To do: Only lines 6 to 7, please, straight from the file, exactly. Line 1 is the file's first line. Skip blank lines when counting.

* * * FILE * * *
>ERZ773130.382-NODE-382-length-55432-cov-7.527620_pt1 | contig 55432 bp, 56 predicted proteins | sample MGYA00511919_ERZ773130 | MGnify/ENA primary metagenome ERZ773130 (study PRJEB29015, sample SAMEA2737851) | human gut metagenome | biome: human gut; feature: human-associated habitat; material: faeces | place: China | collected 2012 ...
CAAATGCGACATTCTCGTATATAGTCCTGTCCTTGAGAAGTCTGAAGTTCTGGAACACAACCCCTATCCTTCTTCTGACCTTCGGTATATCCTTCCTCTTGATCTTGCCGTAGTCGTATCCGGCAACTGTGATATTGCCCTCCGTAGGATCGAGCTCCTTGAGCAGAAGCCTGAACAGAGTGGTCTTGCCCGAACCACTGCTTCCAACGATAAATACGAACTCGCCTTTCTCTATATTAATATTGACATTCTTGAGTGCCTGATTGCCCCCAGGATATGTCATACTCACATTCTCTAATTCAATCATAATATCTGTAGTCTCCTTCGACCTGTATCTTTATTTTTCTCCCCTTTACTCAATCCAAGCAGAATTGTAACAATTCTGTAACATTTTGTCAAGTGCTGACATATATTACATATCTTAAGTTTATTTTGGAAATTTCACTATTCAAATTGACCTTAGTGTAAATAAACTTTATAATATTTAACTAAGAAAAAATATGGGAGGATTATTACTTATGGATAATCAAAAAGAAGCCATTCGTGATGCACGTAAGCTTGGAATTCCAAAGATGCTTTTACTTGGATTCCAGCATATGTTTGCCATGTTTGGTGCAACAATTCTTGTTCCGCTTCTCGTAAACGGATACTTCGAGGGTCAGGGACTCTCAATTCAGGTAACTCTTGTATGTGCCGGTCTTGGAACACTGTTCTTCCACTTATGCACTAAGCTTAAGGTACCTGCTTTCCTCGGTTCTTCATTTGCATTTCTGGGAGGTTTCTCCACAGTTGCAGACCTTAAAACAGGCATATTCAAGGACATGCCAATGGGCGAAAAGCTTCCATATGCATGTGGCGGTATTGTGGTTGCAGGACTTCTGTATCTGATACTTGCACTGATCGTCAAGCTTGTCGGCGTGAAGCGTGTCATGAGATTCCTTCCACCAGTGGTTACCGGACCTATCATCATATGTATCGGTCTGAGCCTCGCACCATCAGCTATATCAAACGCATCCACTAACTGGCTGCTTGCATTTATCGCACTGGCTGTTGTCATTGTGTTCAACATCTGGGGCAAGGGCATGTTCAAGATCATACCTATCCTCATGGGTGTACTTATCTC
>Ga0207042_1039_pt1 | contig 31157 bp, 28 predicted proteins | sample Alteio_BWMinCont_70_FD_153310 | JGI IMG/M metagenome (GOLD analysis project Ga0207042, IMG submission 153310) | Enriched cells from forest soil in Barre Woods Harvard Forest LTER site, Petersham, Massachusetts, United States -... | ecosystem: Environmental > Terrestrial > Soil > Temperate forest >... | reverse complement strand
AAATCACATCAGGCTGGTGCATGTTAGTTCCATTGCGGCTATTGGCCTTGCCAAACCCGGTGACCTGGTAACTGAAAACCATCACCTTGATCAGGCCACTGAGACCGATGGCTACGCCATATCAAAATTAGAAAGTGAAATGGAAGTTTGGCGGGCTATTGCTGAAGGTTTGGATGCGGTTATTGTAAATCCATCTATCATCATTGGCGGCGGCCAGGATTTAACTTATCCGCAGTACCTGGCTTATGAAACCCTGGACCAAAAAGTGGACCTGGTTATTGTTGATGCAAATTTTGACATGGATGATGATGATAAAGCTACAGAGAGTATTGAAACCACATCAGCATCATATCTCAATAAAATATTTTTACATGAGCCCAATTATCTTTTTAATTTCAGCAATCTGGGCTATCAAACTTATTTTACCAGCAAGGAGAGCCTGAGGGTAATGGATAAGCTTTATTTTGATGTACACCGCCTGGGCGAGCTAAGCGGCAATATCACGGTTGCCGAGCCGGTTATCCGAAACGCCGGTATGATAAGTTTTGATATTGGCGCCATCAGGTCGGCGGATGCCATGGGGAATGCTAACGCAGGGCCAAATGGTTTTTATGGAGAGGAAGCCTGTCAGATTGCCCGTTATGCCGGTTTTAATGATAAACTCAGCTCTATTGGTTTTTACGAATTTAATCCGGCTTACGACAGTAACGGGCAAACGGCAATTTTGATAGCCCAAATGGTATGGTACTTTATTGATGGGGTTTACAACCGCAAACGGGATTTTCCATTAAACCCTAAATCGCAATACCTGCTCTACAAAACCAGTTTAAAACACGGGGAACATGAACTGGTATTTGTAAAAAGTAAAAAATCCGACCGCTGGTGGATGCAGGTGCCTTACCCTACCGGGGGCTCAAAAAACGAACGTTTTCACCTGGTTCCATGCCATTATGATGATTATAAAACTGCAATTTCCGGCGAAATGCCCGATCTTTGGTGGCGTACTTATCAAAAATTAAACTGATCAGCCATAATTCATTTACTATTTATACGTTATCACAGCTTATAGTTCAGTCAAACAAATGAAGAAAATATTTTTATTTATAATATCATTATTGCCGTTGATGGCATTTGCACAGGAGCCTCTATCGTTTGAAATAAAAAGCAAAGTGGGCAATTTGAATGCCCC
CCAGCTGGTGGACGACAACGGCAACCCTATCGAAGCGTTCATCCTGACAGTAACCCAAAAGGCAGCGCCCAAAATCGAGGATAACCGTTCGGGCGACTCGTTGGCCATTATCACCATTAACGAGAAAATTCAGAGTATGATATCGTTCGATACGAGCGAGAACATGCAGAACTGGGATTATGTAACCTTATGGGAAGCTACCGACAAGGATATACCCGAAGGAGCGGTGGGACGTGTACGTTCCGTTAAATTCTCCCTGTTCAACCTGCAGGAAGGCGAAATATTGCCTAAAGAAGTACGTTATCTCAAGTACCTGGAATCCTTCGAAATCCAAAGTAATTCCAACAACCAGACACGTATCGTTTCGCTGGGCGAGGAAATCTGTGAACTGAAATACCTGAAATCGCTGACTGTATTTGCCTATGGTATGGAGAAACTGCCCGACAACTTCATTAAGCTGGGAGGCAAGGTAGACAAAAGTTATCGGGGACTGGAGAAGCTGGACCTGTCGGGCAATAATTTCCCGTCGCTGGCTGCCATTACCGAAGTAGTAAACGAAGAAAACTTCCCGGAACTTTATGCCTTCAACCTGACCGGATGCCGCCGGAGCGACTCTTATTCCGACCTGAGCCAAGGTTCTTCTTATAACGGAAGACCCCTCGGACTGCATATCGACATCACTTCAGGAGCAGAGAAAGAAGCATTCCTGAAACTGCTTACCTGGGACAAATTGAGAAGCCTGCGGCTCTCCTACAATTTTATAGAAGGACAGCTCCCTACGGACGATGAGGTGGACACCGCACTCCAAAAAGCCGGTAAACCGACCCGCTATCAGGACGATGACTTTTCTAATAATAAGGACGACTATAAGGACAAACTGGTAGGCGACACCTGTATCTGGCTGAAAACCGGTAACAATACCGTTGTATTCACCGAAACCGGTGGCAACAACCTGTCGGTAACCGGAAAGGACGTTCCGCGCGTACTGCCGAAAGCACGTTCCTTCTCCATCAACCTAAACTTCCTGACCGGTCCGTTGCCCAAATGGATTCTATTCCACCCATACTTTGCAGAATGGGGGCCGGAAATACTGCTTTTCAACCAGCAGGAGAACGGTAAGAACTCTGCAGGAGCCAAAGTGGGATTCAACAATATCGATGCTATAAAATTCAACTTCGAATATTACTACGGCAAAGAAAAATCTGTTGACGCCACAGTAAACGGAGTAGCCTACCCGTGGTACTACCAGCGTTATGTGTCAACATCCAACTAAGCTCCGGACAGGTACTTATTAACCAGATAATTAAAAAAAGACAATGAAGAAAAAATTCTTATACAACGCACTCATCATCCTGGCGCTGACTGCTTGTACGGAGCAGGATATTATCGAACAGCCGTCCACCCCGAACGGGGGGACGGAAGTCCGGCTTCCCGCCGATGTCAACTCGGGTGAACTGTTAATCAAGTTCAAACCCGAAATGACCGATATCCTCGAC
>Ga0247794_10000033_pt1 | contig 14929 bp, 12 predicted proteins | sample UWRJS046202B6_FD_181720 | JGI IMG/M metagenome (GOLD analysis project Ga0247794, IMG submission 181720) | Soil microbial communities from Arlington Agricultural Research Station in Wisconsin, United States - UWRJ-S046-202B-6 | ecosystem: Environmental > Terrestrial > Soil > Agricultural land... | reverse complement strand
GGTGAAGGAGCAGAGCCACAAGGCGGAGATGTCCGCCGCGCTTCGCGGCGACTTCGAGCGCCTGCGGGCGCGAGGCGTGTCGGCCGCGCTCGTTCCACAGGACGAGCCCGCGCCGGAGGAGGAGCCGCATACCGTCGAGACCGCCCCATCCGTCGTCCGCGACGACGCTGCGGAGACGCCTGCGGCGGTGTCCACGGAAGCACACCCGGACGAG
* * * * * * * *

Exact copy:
>Ga0247794_10000033_pt1 | contig 14929 bp, 12 predicted proteins | sample UWRJS046202B6_FD_181720 | JGI IMG/M metagenome (GOLD analysis project Ga0247794, IMG submission 181720) | Soil microbial communities from Arlington Agricultural Research Station in Wisconsin, United States - UWRJ-S046-202B-6 | ecosystem: Environmental > Terrestrial > Soil > Agricultural land... | reverse complement strand
GGTGAAGGAGCAGAGCCACAAGGCGGAGATGTCCGCCGCGCTTCGCGGCGACTTCGAGCGCCTGCGGGCGCGAGGCGTGTCGGCCGCGCTCGTTCCACAGGACGAGCCCGCGCCGGAGGAGGAGCCGCATACCGTCGAGACCGCCCCATCCGTCGTCCGCGACGACGCTGCGGAGACGCCTGCGGCGGTGTCCACGGAAGCACACCCGGACGAG